Employees: 3 (plus contractors)
Industry: Consumer & Lifestyle
Products: Athleisure clothing
Wife-and-husband duo Darcy Conover and Adam Moszynski are expanding from high-quality base layers for backcountry skiing into apparel for all kinds of activities.
Pro skiers Conover and Moszynski launched Corbeaux with a focus on base layers designed for all-day comfort and warmth during high-energy activities.
"We'd set out to spend our 10-hour days in the backcountry totally geeking out on gear," Conover says. "Our hard goods were good and outerwear was good. But the base layers -- which are really a key component of any kit on a skier, because it's really what's going to keep you dry and warm and or alive in the backcountry -- weren't."
"In Aspen, we wear base layers every day, all day, she adds. "We were at the time working with a sponsor that was a wool base layer brand, and we realized that that might work for wearing a wool sweater, but [for] 10-hour days sweating in the backcountry, it just wasn't keeping up with us. It wasn't drying fast enough and I was getting really irritated."
As a taller woman, Conover found that base layers wouldn't stay tucked in, the sleeves were too short, and seams could cause chafing on long days of use. "We set out to look around at other sponsors and other companies in the market for synthetic base layers, and it seemed that there was not a high-quality synthetic base layer on the market," she says.
"We really wanted to focus on the actual construction, as well as the fit and the feel of the fabric," Conover continues. "So we wanted to find fabric that felt really nice against your skin, but also having it on made you feel really good on the inside because you looked good and you feel confident going out and doing your activities."
They found fabric made from recycled plastic PET bottles, worked up a few designs, and launched their first product with a crowdfunded Indiegogo campaign.
A contract manufacturer in Minnesota made the first batch of 50 shirts. "We found a great facility up there that does really high quality work and we've been working with them since the start," Conover says. That cut-and-sew operation now produces thousands of garments a year for Corbeaux.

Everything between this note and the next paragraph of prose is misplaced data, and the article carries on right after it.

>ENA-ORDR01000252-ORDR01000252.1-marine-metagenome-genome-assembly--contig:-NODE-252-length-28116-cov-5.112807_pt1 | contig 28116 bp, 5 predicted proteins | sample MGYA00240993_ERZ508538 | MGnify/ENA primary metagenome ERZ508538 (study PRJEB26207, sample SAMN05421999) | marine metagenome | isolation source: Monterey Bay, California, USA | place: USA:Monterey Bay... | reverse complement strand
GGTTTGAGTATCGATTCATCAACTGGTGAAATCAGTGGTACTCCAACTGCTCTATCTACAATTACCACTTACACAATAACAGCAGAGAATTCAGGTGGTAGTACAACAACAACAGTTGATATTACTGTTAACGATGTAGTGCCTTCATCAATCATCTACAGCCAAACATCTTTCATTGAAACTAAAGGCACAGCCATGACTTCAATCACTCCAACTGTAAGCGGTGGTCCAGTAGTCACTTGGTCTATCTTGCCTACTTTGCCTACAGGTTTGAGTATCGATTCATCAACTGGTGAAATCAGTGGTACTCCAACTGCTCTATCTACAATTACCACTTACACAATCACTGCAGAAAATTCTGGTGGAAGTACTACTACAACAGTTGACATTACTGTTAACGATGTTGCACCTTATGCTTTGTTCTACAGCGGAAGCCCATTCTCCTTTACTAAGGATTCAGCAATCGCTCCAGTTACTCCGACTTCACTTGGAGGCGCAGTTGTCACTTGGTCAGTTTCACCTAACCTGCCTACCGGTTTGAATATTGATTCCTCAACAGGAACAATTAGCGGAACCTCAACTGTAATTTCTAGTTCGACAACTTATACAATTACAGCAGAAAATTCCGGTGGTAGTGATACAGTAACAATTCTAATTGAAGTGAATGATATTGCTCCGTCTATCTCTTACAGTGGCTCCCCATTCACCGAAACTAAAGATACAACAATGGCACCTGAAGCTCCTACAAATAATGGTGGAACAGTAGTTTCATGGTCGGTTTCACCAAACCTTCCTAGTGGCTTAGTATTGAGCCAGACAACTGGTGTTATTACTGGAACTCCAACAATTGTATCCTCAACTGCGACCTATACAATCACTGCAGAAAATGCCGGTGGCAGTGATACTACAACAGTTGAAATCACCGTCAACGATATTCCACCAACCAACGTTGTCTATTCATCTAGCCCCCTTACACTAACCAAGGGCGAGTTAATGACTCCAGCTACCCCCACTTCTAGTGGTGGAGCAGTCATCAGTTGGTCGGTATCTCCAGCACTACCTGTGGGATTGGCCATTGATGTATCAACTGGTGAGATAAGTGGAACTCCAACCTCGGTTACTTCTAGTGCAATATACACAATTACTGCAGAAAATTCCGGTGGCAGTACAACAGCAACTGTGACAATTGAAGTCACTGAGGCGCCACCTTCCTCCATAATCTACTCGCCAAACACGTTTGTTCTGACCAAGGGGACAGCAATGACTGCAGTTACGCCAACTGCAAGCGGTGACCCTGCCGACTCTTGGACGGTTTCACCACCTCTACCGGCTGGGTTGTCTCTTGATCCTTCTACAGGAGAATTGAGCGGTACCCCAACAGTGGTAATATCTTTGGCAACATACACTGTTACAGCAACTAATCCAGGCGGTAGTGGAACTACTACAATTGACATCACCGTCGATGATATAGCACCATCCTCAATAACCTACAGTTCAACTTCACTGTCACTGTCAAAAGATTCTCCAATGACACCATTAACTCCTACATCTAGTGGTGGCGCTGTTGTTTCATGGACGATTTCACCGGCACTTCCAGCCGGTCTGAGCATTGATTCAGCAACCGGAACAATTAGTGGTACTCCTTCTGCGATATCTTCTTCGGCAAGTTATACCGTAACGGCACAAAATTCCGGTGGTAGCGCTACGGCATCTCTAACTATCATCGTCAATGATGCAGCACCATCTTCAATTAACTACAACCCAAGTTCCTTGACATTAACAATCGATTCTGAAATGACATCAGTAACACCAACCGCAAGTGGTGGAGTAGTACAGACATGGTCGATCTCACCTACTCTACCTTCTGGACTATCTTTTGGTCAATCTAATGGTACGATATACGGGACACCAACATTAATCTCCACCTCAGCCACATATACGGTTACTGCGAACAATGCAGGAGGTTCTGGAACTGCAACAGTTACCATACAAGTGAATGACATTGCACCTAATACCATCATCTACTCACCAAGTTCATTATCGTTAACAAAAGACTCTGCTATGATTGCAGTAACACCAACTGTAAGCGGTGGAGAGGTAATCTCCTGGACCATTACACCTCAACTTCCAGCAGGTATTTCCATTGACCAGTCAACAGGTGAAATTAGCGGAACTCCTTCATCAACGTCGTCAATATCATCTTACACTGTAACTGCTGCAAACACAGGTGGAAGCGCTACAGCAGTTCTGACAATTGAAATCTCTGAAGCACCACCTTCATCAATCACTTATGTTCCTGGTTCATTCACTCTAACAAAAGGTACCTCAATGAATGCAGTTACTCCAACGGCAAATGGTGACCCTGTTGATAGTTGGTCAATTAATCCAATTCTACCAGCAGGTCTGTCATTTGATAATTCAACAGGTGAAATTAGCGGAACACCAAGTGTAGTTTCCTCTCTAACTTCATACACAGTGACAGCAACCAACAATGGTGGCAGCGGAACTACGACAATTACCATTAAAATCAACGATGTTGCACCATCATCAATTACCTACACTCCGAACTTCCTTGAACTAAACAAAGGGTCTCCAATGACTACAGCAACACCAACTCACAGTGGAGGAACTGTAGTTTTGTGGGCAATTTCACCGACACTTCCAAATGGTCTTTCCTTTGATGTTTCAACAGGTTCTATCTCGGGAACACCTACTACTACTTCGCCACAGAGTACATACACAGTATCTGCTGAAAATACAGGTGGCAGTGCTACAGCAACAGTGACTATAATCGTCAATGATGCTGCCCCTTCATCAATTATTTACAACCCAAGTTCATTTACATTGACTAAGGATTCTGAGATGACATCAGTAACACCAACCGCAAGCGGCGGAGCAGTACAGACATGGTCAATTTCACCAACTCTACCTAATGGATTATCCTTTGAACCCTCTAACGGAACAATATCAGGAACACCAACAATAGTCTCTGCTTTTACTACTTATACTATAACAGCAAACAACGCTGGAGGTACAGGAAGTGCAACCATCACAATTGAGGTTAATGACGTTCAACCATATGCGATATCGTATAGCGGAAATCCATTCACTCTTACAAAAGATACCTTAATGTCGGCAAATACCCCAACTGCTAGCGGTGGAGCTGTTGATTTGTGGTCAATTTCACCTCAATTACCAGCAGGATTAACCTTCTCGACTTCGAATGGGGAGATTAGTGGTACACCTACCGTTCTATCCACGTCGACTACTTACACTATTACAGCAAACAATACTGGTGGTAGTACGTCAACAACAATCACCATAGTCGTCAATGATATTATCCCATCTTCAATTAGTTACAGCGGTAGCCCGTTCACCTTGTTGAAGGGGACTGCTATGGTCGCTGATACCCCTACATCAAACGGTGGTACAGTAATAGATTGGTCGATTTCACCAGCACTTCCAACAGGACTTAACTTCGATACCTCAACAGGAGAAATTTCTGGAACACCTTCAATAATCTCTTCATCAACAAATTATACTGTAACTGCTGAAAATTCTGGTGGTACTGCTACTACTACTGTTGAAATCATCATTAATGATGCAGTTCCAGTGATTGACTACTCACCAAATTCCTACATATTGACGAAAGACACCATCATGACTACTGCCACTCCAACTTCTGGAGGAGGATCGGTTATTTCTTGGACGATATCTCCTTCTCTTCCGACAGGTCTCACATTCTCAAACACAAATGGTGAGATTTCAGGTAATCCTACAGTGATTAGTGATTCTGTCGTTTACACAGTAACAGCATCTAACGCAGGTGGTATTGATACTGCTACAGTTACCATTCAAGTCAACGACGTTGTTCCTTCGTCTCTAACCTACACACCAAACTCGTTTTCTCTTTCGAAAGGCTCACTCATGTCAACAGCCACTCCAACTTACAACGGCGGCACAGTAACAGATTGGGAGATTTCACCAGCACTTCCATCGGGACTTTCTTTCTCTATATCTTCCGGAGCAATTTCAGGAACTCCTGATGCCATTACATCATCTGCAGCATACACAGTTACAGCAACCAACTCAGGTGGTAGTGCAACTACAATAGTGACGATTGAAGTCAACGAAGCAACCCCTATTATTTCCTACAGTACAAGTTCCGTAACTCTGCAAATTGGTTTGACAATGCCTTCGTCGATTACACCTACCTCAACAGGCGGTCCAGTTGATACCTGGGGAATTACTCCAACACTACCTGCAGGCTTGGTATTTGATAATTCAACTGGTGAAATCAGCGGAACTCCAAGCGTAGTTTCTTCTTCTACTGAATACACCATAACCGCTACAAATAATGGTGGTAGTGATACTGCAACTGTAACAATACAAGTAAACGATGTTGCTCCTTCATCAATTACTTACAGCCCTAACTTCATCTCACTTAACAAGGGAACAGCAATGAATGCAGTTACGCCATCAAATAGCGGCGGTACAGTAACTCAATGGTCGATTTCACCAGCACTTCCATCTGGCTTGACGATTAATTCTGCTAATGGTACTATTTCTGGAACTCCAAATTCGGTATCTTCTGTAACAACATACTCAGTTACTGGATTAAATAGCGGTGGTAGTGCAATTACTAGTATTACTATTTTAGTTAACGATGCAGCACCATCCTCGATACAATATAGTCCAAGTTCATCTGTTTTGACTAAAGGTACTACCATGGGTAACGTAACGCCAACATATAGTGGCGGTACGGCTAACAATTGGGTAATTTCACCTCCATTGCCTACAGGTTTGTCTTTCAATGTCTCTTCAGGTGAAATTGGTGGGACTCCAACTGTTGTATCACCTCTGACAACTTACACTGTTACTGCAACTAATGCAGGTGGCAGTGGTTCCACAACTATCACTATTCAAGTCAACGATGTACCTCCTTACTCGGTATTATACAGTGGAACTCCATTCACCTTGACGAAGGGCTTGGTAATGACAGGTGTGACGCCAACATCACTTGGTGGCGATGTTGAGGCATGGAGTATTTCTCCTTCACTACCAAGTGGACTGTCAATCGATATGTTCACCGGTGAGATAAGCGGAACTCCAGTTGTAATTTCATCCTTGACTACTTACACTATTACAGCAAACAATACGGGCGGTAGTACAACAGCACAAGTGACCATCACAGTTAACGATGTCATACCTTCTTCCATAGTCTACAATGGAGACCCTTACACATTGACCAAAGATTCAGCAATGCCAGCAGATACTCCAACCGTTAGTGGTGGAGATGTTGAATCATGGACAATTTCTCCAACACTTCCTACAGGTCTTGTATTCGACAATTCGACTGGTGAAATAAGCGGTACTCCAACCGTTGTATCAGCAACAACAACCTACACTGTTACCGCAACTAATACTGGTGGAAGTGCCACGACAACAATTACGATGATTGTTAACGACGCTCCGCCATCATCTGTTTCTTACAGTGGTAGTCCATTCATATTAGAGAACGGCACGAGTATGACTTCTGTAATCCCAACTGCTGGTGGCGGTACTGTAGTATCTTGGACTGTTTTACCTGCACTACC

While most of the fabrics Corbeaux uses are used by other manufacturers as well, the company has developed its Silkweight Recycled Polyester fabric used in some of its base layer garments.
Conover explains that they had found most base layers on the market were geared toward keeping wearers warm on ski lifts, not people who are skinning up and skiing mountains in the backcountry. "We needed fabrics that were going to dry really quickly and then retain their shape as well as keep us warm when they needed to, and be breathable," she says. "The Silkweight is a really unique fabric: It's super thin, but the warmth-to-weight ratio is really impressive. It's so breathable that I wear it all summer as well."
Corbeaux is expanding its product lines, and that includes more items with Silkweight. "We have a summer line coming out next summer with tank tops and T-shirts made out of it," Conover says.
In addition, the company launched new fleeces for the fall of 2019 and will add new layers geared toward other activities, including yoga and biking as well as travel and lounge wear. The expanded product lines will help reduce seasonality for the company, according to Conover. "We would like to be more of an all-year-round, go-to athleisure performance brand in general," she explains.
Though the company launched its first product on Indiegogo, now sales are roughly equal between direct-to-consumer customers and retail stores, according to Conover. "We're in 11 different states and about 30 retailers for this all winter, mostly in Colorado and West," she says.
The company has signed with some larger outdoor retailers as well, including Moosejaw, Evo, and Christy Sports. Now it's looking to expand its presence in the Northeast and Midwest and recently brought on new sales reps in both regions.
All of this has helped the company continually double sales year-over-year. "I think we're going to keep up at this pace if we can raise new funds. The only thing we're limited by at this point is inventory," Conover says.
As Corbeaux sold out its entire stock in 2018, she anticipates, "We're gonna have to do another production run for midwinter releases this year. The rate that things have been selling this fall, we think we sort of are still on the uptick, and pretty steeply."
Since the company manufactures in Minnesota, delivery times are short and orders don't have to be gigantic. Conover notes that if Corbeaux was manufacturing overseas it would take much longer for turnaround.
Challenges: "Maintaining the pace of growth will be a challenge," says Conover. "We definitely need to hire some employees and I think that's always a challenge when it's been a husband and wife team and now we're going to have to learn to delegate and give up pieces of the company and manage people."
Opportunities: "I do think that the story of sustainability and the interest being a conscious consumer is growing in the U.S., and I think with all that's happening with climate change and the climate of our country people are going to focus more on being intentional shoppers and shopping with purpose," Conover explains.
Needs: "In the next year or 18 months, more space will become a need and ideally it would be nice to do that Denver or anywhere in Colorado," Conover muses.
Sourcing is another challenge "since we are open to any type of fabrics. Just as a little company, we don't necessarily find out very easily about the newest of the greatest fabrics as fast as the big guys."
Also up soon for Corbeaux is expanding beyond the husband-and-wife duo: Moszynski's mother has helped in the company's retail space, but Conover sees the need to bring on more people as the business continues to grow.